The corona crisis is causing a lot of problems in the manufacturing industry. If you want to solve production problems, you need to be closely connected to the day-to-day operations of your shop floor. As COVID-19 spread rapidly around the world in February and March 2020, we are now left with very different ways of working. Companies are in disarray, production activities are limited to only mission-critical personnel. The entire production department has to find a way to work from home, and that includes chaos.
Still, there are some things you can do to keep improving your skills so that you are ready to act quickly when production starts again.
Keep employees informed
Virtual communication from the leadership team is especially important in times of crisis. Employees not only need to be kept informed about policy changes, safety and cleaning procedures, and what to do if they get sick.
Frequent communication is also important for boosting morale as more and more employees are asked to maintain a physical distance from each other, quarantine themselves and work or stay home indefinitely. Programs such as Slack and Microsoft Teams are being used more than ever for meetings of all kinds.
Learn digital production principles
Continuing education has been identified as a major barrier to increased manufacturer productivity. Specifically, manufacturing engineers around the world need to educate themselves (or be trained by their employers) to use the latest wave of technology.
Fortunately, these new technologies are often cloud-based or cheap enough to buy at home. Unfortunately, they also have learning curves that are significantly steeper than the traditional Microsoft toolset (Excel, PowerPoint, etc.). So manufacturers can use this silence in production to teach digital production skills. With a little effort, they can apply them immediately when they return to work. These skills are not theoretical. They can be applied immediately to many types of manufacturing processes and can be learned from your PC.
Make existing work instructions digitally available
After manufacturers have provided training for their most critical equipment and skill gaps, the next step is to adopt a long-term and permanent strategy. We do not know how long this pandemic will last or when another crisis will occur. Thus, all work instructions and SOPs must be directly accessible in digital form at employees’ individual stations to avoid the need for employees to consult and process printed documents, and so that newcomers can learn on their own while on the job.
Azumuta customers begin by uploading their existing content to the Azumuta software so that operators can easily access the content at their workstations. They use a tablet to scan a QR code on their equipment or workstation to instantly view all relevant instructions, troubleshooting and updates for their equipment.
After the basics are uploaded, they gradually add video micro lessons, tests and other activities over time to create a more comprehensive curriculum. So said, so done!
Shape up and shoot to the rescue
As of March 2020, hundreds of open source projects have been launched worldwide to combat the spread of COVID-19.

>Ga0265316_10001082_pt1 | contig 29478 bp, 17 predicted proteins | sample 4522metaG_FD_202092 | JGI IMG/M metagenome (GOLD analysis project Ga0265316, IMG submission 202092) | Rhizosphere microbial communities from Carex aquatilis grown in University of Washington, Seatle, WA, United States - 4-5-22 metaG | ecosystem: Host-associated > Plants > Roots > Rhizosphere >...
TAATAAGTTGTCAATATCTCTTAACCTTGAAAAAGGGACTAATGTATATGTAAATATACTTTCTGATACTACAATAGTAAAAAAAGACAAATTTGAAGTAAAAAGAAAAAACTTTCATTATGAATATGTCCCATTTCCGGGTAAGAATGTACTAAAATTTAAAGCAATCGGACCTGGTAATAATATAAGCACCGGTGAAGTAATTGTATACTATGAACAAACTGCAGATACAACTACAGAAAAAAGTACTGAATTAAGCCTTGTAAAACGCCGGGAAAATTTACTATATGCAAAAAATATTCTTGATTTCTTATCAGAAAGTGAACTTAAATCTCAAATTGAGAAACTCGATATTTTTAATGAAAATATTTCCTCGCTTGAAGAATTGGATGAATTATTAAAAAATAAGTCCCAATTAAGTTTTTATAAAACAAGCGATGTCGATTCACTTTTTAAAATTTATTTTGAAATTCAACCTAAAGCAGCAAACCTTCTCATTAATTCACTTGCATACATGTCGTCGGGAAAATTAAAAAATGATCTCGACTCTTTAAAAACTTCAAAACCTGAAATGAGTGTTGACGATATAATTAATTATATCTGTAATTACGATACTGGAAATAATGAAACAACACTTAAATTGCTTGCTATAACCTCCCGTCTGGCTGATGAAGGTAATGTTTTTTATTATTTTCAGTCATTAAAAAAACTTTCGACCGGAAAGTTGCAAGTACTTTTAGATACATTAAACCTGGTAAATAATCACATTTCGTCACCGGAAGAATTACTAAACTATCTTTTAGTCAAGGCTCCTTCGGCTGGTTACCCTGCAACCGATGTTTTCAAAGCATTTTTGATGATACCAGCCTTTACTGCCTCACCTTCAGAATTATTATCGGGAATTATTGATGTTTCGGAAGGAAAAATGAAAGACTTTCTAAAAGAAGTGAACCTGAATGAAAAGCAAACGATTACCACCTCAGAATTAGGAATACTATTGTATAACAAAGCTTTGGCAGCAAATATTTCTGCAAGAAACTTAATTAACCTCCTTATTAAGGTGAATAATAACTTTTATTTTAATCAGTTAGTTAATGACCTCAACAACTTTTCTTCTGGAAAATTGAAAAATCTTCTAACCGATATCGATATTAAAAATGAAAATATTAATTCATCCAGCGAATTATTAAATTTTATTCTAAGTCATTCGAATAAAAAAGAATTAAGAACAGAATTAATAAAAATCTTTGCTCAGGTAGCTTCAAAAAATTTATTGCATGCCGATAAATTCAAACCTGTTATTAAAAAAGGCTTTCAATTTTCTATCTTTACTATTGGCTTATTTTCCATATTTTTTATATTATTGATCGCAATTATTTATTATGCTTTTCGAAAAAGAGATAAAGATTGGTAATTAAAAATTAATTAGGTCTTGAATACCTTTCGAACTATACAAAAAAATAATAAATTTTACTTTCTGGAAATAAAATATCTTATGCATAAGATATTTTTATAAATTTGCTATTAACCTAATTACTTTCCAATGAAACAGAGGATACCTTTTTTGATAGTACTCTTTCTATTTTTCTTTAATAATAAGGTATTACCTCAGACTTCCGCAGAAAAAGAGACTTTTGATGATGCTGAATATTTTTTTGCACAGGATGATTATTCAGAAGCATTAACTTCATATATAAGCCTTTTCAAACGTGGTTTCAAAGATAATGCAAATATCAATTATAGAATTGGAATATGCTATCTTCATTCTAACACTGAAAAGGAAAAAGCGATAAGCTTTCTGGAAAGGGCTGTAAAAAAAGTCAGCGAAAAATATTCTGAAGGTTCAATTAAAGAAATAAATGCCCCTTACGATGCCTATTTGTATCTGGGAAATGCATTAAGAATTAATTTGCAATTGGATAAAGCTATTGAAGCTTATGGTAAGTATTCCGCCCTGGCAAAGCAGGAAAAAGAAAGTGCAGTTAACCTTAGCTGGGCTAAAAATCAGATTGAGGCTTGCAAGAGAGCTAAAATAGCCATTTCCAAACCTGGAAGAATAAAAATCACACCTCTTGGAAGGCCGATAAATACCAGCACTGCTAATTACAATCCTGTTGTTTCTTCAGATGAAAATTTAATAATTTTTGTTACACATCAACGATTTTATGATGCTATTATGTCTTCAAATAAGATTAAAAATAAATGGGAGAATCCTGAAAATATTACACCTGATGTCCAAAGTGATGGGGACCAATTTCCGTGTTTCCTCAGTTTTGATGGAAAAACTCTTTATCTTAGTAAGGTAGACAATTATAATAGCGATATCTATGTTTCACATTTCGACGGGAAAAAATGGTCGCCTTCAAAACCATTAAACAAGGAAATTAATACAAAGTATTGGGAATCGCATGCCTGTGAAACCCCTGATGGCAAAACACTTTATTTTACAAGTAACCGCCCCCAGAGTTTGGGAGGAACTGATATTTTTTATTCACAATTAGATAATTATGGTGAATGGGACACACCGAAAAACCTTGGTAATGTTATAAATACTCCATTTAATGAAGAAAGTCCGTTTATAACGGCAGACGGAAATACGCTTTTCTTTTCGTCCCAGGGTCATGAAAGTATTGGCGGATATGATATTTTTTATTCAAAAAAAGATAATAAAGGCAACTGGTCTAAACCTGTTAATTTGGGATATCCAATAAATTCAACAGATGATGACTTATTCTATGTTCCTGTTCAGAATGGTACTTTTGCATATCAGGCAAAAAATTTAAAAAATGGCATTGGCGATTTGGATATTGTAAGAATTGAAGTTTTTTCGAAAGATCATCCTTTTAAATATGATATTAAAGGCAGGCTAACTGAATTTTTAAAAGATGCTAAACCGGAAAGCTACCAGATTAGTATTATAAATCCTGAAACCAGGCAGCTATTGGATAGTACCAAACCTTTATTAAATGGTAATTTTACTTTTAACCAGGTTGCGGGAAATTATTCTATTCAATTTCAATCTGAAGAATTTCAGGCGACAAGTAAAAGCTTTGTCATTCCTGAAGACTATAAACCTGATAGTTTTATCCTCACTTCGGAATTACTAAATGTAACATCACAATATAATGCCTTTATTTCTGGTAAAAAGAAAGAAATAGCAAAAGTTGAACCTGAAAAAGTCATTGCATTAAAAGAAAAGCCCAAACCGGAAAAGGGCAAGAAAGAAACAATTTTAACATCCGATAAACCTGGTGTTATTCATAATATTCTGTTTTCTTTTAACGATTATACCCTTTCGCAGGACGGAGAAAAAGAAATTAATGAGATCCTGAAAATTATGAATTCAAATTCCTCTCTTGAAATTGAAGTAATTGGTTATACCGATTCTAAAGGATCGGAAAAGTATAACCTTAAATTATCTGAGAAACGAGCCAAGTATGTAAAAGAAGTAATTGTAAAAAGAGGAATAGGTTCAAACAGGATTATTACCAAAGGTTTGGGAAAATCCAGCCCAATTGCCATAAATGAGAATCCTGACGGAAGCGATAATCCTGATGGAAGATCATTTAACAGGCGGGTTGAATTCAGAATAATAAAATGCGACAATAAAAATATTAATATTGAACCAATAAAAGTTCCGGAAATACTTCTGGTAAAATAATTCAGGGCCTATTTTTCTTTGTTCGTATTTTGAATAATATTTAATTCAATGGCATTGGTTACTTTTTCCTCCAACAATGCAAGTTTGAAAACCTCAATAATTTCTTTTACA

Many of these projects are focused on increasing the production of medical devices to serve overburdened hospitals.
Some examples of products being planned and developed by open source groups:
- face shields;
- hand-sewn face masks.
These projects are built by people with different skills. Some participants are experts in medical device testing, others are experts in supply chain / logistics, and others are doctors desperate for help.
Adding your manufacturing expertise to a project puts you in touch with a range of experts you wouldn’t otherwise be able to meet. That’s how you learn what it’s like to successfully build and distribute a medical device.
The Future in Industry 4.0
It’s April 2020 and the world is in the throes of the Covid-19 pandemic. The global supply chain is experiencing a level of disruption never seen before. Some manufacturers have stopped production completely, some have seen a sharp drop in demand, and others have seen a huge increase in demand. Every manufacturer is affected by this crisis in one way or another, and for many it poses an existential threat.
Before the crisis, Industry 4.0 was an area of great interest to many manufacturers. It was an exciting topic with huge potential benefits and was widely regarded as a “positive” and forward-looking topic.
Today, many of us are focused on the here and now. Our health and that of our family, friends and colleagues; the ability to access the food and supplies we need, our job security, the financial impact on our employers, clients and partners.
At this point, it seems insensitive and inappropriate to discuss Industry 4.0 as it was discussed before the crisis. The pre-crisis drivers of Industry 4.0 were focused on competitive advantage, cost reduction, productivity, sustainability and innovation. The goal is to make well-run companies run better. In fact, it is more necessary than ever to talk and invest about this.
This crisis will affect many companies on many levels. Investing in software to improve productivity and reduce costs will be necessary more than ever to keep their heads above water.